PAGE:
CORTLANDT - The recent widow of a World War II Tuskegee Airman will attend president-elect Barack Obama's inauguration this month, along with several hundred men who served in the noted program.
Her husband, Albert, died of Alzheimer's disease Dec. 8 - the day before Obama invited the surviving airmen to his inauguration.
Viola Gaines talks Wednesday about her husband, Albert Gaines, who died last month - one day before getting an invitation to attend President-elect Barack Obama's inauguration.
(Ricky Flores /The Journal News)
"When he celebrated his birthday in November, he said he wanted to be there for the inauguration," said his widow, Viola Gaines, 77, of Cortlandt. "We thought when he said that, he was 'coming back,' so to speak."
Gaines was 85 when he died last month. More than 200 surviving Tuskegee Airmen have accepted the invitation to attend the inauguration; Viola Gaines will be joined there by her daughter, Deborah Yearwood, of Cortlandt.
Gaines was one of the 994 black pilots trained at the Tuskegee Army Air Field in Tuskegee, Ala., during World War II. The Tuskegee Airmen included many more people than the pilots. Thousands were connected to the Tuskegee program, including mechanics, cooks and others.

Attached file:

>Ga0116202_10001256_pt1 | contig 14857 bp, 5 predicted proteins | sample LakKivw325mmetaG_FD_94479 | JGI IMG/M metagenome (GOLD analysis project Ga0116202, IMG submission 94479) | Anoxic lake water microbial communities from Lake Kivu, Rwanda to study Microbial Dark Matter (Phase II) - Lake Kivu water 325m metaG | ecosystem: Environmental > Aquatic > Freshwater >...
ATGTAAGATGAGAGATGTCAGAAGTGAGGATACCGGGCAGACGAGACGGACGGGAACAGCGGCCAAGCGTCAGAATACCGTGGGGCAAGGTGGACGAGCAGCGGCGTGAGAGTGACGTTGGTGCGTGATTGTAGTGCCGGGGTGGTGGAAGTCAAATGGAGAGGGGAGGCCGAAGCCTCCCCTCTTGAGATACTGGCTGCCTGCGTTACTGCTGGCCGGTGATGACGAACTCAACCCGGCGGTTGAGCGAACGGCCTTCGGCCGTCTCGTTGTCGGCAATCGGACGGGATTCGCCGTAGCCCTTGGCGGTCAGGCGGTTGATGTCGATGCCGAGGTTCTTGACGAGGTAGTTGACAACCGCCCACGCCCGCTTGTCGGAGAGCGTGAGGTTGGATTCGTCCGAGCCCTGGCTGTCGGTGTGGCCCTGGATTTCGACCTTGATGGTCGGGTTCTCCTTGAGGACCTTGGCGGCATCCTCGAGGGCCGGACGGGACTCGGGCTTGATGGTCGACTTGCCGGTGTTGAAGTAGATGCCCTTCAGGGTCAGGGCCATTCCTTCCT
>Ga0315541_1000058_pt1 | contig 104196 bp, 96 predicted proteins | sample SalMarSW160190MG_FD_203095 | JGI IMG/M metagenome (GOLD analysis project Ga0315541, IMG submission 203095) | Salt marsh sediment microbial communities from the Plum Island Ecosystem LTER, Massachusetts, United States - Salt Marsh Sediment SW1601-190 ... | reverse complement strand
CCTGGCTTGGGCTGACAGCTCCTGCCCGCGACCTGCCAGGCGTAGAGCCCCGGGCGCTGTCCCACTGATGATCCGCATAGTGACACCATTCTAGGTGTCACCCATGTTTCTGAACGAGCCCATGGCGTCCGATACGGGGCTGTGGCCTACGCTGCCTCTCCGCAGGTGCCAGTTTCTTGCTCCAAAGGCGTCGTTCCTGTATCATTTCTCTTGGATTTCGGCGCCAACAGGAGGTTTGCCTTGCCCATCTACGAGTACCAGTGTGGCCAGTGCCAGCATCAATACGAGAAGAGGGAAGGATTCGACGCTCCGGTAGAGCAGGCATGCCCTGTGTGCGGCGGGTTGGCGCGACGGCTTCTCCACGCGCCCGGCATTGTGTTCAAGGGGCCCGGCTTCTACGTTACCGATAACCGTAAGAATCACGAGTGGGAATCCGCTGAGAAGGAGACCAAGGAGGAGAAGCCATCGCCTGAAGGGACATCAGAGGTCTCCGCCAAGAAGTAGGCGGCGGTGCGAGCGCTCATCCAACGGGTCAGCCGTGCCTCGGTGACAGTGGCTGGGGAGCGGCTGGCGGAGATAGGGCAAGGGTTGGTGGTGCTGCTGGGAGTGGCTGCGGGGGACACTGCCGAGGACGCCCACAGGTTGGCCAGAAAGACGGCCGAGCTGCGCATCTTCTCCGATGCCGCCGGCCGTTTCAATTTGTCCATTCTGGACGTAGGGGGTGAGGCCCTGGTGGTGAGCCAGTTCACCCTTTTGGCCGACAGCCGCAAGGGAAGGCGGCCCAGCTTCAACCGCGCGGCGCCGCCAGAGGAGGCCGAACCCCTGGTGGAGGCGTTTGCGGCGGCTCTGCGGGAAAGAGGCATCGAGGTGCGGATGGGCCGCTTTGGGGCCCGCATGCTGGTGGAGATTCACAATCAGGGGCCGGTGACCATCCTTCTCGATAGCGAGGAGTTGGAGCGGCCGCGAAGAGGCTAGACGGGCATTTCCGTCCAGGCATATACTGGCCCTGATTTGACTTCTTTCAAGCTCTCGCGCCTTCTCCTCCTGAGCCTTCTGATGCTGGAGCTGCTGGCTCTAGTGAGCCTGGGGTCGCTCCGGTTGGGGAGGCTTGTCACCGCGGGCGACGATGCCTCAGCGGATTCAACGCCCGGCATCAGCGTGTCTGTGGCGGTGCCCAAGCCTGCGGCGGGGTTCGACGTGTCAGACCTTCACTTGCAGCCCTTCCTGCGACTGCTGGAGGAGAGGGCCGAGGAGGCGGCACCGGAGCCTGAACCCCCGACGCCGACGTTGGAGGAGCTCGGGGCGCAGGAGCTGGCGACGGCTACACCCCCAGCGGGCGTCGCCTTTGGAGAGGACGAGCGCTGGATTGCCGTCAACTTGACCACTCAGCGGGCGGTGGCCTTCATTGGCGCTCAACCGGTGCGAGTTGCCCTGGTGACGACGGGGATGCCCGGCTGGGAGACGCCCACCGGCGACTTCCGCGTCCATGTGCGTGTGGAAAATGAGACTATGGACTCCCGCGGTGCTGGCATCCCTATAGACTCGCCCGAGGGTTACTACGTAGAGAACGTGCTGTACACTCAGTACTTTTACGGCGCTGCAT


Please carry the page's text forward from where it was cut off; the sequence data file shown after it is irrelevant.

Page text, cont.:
Gaines' family described him as a "quiet warrior," a man who didn't talk much about his time as an airman.
"The only reason more people know about it was because I brought it up," Viola Gaines said. "He thought it was no big deal and thought he was just doing his duty to this country."
"You see that sense of humbleness among a lot of Tuskegee guys," said his stepson, Bob Baldwin, of Atlanta.
Albert and Viola Gaines married in 1991; it was his second marriage. Next week would have marked their 18th wedding anniversary.
After the war, Gaines went to Syracuse University and worked for IBM in Westchester County for almost 30 years. He was diagnosed with Alzheimer's disease in 2003.
His wife said she was told by Tuskegee Airmen Inc., the group coordinating the inaguration trip, that the invite wasn't for widows. But she pleaded her case to Rep. John Hall, D-Dover Plains, and his office got her a general ticket to the Jan. 20 event.
"Everyone started getting excited when they found out we were going," she said. "They'd say, 'If you shake Obama's hand, don't wash your hand. If you get close to him, get a piece of his hair for us.' "
Another Tuskegee Airman from Westchester, New Rochelle resident Lee Archer, will be attending the inauguration.